One of my most popular pictures ever on the blog’s Facebook page has been of Shona, whipping up the front of her beautiful dress to reveal a bubblegum pink underskirt!
“I’d expected it to be a raspberry colour, but when I picked it up (two days before the wedding!), it was neon pink. It was too late to do anything about it, so neon pink it was!”
And it’s just the beginning of all the colours in her and Dave’s beautiful day. There are a thousand multicoloured origami cranes, colourful pinwheels on the tables, and a balloon wall! I love how these all stand out vibrantly against the cool and crisp Scottish scenery. It’s kind of magical. This is very much a modern wedding. You will love its striking details set wonderfully against the breathtaking backdrop of Scotland at its finest.
How They Met and the Proposal
Match.com!! I’d been on it for about a day and Dave for a few hours, I was the first person he ‘messaged’ with, and within about a week we’d both signed off and the rest is history! Dave proposed on a beach in Shetland. We were there for the folk festival for his 30th birthday and it was a total surprise!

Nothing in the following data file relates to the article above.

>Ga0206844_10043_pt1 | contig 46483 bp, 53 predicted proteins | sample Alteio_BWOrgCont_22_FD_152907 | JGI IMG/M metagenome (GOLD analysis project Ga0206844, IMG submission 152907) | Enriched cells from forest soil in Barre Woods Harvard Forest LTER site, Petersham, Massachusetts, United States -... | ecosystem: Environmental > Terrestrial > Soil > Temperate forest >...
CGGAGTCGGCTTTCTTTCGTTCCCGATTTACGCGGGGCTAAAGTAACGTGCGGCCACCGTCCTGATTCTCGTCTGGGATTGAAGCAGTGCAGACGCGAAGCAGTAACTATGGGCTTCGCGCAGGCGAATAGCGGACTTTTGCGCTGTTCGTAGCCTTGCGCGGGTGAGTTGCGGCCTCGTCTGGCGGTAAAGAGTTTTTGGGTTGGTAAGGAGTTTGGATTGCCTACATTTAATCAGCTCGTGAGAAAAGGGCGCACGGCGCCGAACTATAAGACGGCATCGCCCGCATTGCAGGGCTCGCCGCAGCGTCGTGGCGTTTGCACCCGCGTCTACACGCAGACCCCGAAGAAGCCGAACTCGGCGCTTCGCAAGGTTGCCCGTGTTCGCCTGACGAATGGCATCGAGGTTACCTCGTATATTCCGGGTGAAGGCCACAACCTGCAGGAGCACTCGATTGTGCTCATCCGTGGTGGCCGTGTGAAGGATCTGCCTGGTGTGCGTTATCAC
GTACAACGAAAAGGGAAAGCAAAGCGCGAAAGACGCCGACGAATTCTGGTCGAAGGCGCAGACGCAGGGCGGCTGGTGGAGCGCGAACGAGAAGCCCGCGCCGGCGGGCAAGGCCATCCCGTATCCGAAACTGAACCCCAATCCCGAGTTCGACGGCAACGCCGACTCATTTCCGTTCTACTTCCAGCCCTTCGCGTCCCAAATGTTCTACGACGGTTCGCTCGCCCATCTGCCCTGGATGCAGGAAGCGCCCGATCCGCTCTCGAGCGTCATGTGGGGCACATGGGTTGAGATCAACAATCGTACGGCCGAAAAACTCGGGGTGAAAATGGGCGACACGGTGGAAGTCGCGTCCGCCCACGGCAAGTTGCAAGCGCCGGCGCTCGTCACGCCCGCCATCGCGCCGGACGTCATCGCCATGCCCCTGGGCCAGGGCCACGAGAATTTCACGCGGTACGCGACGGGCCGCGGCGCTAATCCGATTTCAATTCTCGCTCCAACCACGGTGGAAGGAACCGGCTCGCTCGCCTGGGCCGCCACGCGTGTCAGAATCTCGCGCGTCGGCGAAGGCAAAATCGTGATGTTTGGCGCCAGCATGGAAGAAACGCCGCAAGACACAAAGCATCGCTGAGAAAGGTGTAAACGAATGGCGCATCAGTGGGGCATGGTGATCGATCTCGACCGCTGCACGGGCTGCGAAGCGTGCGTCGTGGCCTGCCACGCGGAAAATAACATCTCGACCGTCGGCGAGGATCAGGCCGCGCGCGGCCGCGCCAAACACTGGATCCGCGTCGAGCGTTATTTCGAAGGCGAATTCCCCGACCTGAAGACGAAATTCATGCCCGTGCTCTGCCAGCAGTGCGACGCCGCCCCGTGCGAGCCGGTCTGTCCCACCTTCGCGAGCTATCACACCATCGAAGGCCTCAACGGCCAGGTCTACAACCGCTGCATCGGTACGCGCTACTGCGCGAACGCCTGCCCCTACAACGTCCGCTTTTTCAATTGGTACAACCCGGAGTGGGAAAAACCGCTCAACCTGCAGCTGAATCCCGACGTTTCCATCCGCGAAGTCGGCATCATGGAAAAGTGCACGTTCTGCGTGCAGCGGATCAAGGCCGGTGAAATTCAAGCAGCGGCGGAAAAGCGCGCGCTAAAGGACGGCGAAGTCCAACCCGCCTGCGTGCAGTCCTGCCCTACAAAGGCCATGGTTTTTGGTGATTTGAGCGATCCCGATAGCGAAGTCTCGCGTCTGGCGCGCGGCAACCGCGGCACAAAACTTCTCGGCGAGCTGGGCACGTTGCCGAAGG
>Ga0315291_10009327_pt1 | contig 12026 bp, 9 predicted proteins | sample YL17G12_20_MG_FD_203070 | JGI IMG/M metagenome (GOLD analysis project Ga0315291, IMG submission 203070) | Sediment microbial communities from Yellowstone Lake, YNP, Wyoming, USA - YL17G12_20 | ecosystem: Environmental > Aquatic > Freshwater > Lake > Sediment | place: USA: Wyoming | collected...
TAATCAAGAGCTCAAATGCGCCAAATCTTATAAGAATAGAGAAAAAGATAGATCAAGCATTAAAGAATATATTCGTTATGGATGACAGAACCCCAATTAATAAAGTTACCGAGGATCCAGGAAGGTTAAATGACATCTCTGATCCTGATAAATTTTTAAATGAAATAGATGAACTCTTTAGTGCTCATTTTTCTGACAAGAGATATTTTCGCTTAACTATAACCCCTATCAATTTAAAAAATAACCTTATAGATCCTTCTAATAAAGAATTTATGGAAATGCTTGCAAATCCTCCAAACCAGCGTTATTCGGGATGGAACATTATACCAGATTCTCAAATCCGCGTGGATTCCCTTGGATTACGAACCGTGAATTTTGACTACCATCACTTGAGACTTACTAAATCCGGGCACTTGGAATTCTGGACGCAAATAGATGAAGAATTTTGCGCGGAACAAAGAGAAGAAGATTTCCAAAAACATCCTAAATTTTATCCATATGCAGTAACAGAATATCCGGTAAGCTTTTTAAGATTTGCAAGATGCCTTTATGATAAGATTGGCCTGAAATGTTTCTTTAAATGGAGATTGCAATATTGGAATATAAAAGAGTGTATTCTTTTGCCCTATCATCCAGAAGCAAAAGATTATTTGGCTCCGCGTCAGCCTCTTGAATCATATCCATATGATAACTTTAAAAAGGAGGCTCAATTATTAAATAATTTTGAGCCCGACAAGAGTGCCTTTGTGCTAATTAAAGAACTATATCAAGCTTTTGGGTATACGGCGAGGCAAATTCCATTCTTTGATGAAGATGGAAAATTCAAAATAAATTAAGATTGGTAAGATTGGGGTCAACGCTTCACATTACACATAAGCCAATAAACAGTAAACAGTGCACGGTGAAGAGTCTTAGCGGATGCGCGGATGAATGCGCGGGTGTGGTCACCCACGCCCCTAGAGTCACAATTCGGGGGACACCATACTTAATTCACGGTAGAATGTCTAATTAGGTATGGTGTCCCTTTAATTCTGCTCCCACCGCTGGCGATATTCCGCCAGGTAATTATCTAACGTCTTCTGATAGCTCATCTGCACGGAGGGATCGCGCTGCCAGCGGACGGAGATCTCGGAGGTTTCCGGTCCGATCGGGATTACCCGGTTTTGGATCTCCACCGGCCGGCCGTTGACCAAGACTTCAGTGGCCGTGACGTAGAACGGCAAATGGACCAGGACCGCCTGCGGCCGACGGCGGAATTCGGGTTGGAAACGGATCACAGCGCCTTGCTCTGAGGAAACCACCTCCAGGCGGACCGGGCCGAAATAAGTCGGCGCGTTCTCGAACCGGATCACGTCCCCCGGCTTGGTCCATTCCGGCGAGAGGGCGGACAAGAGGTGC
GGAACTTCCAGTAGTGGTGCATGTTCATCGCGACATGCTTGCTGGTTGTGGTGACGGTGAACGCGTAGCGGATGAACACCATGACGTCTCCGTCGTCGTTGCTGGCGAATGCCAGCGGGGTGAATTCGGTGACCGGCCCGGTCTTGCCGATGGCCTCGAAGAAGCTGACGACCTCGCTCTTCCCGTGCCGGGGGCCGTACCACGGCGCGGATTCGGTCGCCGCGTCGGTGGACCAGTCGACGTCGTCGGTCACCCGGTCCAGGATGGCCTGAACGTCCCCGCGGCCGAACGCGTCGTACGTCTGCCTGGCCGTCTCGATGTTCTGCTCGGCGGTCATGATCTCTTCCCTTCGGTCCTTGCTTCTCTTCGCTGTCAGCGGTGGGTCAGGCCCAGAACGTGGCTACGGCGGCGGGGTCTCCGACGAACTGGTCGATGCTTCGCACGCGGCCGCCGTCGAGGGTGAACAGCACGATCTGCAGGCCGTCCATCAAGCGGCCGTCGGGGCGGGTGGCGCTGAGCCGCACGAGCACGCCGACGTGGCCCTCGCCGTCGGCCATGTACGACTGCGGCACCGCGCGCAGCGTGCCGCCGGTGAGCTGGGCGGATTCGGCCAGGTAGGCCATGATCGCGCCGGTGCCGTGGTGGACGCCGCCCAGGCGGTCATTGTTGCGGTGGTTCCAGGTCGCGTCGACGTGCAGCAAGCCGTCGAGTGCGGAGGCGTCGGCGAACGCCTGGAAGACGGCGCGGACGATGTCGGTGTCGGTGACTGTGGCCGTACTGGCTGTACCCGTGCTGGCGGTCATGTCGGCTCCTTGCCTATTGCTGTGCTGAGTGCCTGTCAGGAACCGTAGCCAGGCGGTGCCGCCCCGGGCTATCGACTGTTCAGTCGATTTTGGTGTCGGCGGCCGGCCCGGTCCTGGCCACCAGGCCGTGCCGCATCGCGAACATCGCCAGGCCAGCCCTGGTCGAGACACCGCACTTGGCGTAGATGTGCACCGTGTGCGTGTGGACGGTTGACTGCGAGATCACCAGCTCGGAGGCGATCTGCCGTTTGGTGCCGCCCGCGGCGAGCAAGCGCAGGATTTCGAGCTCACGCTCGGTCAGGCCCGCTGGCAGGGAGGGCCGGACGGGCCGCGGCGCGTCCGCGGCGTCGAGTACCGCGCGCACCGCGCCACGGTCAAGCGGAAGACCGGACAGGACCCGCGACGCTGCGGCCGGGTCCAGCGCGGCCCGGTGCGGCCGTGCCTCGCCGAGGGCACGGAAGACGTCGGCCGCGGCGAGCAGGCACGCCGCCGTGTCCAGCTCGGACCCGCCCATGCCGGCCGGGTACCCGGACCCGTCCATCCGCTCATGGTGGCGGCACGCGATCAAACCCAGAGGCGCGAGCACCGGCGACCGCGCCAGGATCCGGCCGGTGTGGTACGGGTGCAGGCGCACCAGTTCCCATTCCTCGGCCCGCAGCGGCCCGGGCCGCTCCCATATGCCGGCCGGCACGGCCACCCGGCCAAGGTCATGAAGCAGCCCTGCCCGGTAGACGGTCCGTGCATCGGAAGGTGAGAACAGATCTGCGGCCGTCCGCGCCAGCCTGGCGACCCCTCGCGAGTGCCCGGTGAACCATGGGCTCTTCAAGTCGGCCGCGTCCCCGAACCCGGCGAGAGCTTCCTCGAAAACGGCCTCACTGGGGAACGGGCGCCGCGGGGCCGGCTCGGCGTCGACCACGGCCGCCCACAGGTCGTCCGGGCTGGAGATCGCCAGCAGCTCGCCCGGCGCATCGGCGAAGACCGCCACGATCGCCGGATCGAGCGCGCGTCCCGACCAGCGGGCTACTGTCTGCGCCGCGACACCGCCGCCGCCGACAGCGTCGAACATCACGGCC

We chose the outdoor centre first as it ticked so many of the right boxes – we wanted somewhere that we could use for a weekend wedding where our guests could stay, but somewhere that was relaxed, too. The centre was perfect – it was a gorgeous location on the water, surrounded by stunning Scottish hills. It had a lovely hall, dorm rooms for the guests, space for an outdoor fire and even a games room – complete with table tennis and giant jenga!
We liked a church in Crianlarich, but it was far too small so we had a look at St Conan’s. Although it was a bit of a drive from the reception venue, it was absolutely stunning – the surrounding scenery was amazing and the church was beautiful. There was lots for guests to look at inside, as well as having spaces outside where guests could take in the view.